Insider Risk Digest: February


Our second edition of 2024’s Insider Risk Digest is here. Now a monthly edition, we bring you the key pieces of news and developments in the realm of insider risk. This month has seen a broad range of cases, blurring the lines of the public and private sectors, making insider threat an increasingly recognised key national security threat. 

A Nuclear operator at Ontario’s Power Generation has been charged with leaking “safeguarded” information, which could pose a critical harm to Canada. The company operates two plants, reliant on sophisticated technology and intelligence capabilities to safeguard the facilities and keep adjacent communities safe. Evidence has suggested that the operator had acted intentionally, in an effort to put Canadian critical infrastructure at risk of sabotage by external actors. This included the public unauthorised disclosure of security vulnerabilities online. 

Canada has experienced numerous high-profile insider incidents in the last year, whilst also leading the efforts to protect their academic institutions from possible knowledge security breaches. Indeed, insider risk is receiving growing attention and is being treated as one of the country’s biggest national security threats. Below you will find the opinion of a former CSIS manager on insider risk’s importance following the alleged nuclear plant leaks.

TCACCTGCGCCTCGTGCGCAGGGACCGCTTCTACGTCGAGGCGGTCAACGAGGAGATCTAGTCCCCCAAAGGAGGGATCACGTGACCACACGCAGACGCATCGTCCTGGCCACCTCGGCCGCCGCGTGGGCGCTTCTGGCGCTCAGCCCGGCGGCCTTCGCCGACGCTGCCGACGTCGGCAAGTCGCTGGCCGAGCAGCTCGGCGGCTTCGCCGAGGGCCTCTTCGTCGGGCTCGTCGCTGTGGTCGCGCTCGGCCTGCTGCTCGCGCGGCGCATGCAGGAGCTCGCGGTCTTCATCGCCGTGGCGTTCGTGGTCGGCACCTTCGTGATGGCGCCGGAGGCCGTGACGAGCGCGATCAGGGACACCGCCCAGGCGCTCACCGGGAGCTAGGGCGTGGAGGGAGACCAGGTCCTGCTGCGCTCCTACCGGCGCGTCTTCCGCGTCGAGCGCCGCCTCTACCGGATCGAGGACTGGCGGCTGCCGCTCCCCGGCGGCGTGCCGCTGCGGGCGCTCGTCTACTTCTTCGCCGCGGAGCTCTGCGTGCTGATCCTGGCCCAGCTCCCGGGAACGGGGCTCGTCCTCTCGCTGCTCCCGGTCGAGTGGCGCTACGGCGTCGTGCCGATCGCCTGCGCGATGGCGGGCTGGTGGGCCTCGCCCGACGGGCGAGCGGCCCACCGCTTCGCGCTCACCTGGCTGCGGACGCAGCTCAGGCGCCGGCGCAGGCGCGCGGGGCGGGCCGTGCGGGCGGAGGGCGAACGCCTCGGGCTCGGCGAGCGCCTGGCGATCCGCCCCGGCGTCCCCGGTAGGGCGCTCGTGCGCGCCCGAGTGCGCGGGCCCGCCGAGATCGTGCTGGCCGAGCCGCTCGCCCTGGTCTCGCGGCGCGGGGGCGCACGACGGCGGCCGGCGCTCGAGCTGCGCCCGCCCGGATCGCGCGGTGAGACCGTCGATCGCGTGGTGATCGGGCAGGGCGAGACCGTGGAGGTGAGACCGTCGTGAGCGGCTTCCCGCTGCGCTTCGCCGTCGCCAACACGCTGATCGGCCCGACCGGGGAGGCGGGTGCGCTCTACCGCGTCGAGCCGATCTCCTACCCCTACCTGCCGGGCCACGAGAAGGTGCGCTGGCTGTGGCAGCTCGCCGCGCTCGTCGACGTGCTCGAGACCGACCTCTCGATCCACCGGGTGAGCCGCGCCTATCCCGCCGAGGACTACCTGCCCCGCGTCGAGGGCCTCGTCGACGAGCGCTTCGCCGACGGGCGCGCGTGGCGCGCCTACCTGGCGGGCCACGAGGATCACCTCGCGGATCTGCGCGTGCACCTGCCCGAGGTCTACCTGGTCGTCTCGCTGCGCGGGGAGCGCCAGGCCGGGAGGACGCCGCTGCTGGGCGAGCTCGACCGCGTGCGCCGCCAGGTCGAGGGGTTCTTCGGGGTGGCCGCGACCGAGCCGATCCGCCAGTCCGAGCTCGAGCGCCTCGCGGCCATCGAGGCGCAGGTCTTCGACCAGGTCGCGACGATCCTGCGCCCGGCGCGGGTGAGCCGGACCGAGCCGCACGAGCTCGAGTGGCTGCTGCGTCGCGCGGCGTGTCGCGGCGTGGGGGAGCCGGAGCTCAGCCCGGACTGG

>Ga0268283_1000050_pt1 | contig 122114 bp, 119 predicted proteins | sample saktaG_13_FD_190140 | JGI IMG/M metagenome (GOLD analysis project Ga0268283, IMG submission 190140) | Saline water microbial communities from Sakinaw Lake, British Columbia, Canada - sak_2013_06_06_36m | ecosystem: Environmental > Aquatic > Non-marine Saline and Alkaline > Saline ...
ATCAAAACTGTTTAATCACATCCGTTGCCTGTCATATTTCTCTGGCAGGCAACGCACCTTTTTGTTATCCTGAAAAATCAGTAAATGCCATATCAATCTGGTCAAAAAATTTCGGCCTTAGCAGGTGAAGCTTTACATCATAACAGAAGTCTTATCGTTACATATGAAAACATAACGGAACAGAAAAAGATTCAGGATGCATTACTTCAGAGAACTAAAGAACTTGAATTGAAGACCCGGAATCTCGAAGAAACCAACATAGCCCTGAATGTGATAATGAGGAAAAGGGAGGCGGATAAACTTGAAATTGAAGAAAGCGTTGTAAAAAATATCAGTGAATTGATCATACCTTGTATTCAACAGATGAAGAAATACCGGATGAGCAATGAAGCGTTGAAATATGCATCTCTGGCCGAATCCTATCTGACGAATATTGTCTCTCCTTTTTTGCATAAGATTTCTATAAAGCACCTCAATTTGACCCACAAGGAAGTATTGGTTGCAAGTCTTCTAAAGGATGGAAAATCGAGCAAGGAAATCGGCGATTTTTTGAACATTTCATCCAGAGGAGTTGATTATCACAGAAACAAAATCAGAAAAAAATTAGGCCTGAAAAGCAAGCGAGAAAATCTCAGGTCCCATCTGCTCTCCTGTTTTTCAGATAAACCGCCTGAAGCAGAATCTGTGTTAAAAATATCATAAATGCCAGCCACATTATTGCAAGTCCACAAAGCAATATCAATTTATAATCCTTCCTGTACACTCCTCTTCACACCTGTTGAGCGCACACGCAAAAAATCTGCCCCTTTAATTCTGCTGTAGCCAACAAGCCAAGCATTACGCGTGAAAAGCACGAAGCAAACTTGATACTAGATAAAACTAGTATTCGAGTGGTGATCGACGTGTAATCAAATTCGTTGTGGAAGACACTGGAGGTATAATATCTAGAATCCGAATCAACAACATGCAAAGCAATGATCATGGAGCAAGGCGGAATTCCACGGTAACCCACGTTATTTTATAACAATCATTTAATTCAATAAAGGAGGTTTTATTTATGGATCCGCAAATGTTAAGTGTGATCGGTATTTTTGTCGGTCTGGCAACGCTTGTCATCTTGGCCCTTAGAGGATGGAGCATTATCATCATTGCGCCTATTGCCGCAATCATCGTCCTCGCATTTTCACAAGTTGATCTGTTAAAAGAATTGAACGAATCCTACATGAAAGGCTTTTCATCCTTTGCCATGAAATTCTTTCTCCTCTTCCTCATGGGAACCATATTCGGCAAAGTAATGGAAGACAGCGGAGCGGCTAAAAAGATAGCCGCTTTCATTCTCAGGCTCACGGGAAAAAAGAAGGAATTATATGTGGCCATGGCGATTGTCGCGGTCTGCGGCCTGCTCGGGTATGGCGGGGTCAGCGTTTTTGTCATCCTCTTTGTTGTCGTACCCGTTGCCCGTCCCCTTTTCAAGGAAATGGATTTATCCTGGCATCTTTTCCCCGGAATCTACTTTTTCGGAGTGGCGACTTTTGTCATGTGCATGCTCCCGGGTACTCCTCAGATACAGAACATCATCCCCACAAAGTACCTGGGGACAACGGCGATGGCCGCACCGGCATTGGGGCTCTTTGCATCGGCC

Private organisations are playing an ever-increasing role in national security. Whether this concerns universities or contractors, insider risk permeates the private-public lines. In early February, an arrest took place in the U.S. where an engineer was arrested on federal charges of stealing trade technologies developed by an un-named company on behalf of the U.S. government. The theft concerned technologies aimed at detecting nuclear missile launches and the tracking of hypersonic missiles. The engineer, a Chinese native, transferred more than 3,600 files from his professional to personal devices. More than 1,800 of these had been forwarded to a competitor organisation, which he was set to join in April. This included blueprints on the sensor designs used to detect nuclear missiles launched and to detect incoming heat-seeking missiles. The engineer had also attempted on numerous occasions, starting as early as 2014, to apply to the talent programmes to aid his home nation’s economic and military development. The lax insider risk countermeasures not only cost the victim organisation hundreds of millions in lost research & development but could greatly compromise the U.S. government’s defensive capabilities. Clear shortcomings can be detected, with technical and human safeguards not strong enough to protect the highly sensitive information. 

A Canadian scientific lab treating infectious diseases has also experienced a similar case in February, with a scientist sharing confidential information with China, in an effort to help the country improve its capabilities to fight complex pathogens. This not only compounds Canada’s struggles to fight insider risk as outlined in the case above, but serves as a reminder that national competition is transpiring into more and more sectors, with insider poised to do the most damage.